Wednesday, December 10, 2008
Hello everyone! I hope everyone had a great Thanksgiving! Stella had a great time, but was very exhausted by the end of the day.
So you may be wondering what the title of this blog is all about....solitary mastocytoma...what is that?? That is what Stella has been diagnosed with. If you do not know, Stella has a small oval marking on her head. We noticed it when she was 7 weeks old. I did not think anything of it and thought maybe it was cradle cap. When she was 12 weeks old something very scary happened. We were in California at my Grandmother's home when Stella started to turn red in the face, all over her body and head. She wasn't crying or acting like she was in pain. The redness went away in a matter of minutes but then the marking on her head started to turn white...then bubble into a blister! We were referred to a dermatologist by our pediatrican (who had NO idea what it was). The dermatologist took a biopsy and it came back as solitary mastocytoma. Here are a few facts on it:
What is Mastocytoma? Mastocytoma is the name given to a localised form of mastocytosis. Mastocytosis occurs when there are too many mast cells in the skin. The cause is unknown.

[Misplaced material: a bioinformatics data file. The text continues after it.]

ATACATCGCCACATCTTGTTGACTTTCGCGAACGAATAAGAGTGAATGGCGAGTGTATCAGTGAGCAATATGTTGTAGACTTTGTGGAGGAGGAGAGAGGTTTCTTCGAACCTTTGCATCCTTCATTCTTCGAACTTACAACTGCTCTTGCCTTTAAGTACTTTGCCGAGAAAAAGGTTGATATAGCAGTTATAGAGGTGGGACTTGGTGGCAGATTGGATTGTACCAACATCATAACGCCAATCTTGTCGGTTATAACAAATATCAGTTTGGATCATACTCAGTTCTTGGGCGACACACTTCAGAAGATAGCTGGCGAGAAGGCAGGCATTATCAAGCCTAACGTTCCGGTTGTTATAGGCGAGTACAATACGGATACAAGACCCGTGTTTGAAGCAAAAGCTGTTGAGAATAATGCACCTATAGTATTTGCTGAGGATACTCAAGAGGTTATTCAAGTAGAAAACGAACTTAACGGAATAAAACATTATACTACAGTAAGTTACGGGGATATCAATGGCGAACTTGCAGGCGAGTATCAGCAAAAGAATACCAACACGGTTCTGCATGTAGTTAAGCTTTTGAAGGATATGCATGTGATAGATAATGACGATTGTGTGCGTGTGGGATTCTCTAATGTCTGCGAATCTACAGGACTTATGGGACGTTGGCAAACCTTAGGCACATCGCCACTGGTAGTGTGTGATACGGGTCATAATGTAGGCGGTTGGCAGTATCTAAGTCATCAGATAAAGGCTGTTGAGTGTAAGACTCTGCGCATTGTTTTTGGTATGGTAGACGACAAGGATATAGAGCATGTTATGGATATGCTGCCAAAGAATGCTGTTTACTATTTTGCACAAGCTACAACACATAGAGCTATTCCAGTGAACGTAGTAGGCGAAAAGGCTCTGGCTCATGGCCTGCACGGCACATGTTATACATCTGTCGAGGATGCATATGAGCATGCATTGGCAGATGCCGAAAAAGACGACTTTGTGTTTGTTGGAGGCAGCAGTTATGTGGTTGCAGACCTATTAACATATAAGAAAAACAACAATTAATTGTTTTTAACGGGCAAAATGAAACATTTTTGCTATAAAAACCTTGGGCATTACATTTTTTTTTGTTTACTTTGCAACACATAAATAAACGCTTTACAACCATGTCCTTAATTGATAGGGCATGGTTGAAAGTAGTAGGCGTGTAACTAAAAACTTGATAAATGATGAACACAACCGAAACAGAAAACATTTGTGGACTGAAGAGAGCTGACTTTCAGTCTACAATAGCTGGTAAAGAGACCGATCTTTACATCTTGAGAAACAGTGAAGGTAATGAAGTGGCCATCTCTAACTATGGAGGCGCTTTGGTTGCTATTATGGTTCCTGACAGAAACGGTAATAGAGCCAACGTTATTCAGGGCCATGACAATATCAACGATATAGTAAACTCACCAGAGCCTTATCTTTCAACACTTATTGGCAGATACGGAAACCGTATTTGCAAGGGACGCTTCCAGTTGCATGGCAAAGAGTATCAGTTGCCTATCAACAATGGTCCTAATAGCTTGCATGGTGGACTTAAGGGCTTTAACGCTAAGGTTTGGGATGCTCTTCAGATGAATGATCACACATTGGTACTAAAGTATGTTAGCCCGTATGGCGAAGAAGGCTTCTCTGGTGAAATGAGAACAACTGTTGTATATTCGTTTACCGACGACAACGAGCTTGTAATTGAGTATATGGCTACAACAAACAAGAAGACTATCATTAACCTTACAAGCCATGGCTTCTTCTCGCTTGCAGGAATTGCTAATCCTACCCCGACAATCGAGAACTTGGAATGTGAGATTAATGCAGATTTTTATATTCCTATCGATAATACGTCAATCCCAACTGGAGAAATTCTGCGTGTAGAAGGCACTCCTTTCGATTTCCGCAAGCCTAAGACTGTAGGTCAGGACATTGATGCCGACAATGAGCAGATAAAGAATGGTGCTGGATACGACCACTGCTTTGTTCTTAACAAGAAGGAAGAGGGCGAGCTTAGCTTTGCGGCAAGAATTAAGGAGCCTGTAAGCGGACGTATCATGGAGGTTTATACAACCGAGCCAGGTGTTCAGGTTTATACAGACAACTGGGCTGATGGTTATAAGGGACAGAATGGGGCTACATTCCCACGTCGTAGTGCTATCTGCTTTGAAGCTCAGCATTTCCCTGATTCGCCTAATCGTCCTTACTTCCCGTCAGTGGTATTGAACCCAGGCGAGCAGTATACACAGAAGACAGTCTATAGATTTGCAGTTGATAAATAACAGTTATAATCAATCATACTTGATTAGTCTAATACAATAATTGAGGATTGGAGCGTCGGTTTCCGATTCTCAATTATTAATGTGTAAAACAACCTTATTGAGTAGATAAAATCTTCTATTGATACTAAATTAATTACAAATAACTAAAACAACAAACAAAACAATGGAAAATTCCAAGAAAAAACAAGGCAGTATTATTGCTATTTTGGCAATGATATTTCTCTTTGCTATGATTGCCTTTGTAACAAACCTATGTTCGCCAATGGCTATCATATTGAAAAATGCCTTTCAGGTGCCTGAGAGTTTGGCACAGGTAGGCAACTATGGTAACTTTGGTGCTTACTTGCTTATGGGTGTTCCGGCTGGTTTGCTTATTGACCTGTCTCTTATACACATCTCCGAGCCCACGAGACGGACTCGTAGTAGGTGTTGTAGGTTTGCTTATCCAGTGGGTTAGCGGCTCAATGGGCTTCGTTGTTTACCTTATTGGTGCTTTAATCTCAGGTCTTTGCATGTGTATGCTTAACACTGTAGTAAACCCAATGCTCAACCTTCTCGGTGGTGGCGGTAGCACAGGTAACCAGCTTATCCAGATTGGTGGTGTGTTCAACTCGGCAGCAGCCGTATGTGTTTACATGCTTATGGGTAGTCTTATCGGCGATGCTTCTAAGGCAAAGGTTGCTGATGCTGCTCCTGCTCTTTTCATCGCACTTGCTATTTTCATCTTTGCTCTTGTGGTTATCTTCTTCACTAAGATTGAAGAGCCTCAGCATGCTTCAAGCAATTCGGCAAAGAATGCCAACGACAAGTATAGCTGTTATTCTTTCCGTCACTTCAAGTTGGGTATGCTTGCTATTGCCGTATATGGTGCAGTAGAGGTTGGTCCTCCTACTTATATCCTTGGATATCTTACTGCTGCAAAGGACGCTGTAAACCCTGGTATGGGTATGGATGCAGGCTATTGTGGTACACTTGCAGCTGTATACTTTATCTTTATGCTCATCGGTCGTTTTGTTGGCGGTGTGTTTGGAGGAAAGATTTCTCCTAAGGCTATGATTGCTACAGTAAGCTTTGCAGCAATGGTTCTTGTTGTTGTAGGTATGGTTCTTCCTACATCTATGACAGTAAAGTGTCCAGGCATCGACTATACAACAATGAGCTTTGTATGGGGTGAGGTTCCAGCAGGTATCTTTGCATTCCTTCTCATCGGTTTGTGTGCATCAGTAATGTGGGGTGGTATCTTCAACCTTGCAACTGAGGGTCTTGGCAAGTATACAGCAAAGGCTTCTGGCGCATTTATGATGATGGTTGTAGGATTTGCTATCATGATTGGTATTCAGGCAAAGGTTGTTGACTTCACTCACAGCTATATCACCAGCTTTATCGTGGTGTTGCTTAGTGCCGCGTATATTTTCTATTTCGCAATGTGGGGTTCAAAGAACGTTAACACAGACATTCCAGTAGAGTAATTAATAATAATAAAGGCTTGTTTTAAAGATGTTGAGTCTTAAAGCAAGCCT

What do they look like? Mastocytoma usually appears in early childhood at a few months of age. One or more red, pink or yellow lumps, which may vary in size from about one to 5 centimetres in diameter and can appear anywhere on the skin. Rubbing causes mastocytomas to redden and swell for 15 minutes or so. Often there are no symptoms but they may be itchy and sometimes they may blister, especially when rubbed. Occasionally flushing may occur when the mast cells release chemicals such as histamine into the skin.
Treatment? If the mastocytoma is causing a lot of itching, this can often be relieved with oral antihistamines. No other treatment is necessary as mastocytomas usually disappear as the child grows older.
There are "triggers" that can bring on an outbreak. This can be certain foods, stress, too hot, too cold and her rubbing the spot. The only times we have seen an outbreak is when she rubs her head on something. I am posting this because she just had an outbreak yesterday :( She had gone about 6 weeks without one. She has a mat that has soft polls above it with toys. She rubbed her head on the polls resulting in an outbreak. Before you go googling this please beware, there are some really scary pictures, but this is not the form Stella has. There are different forms of masto where it is all over the body, this is not what Stella has. The doctor informed us not to worry and that it will be gone by 2 years of age (or a little later). There is no cure, but hopefully one day there will be! Okay, this is the longest post ever. Hope you are still awake!
Merry "almost" Christmas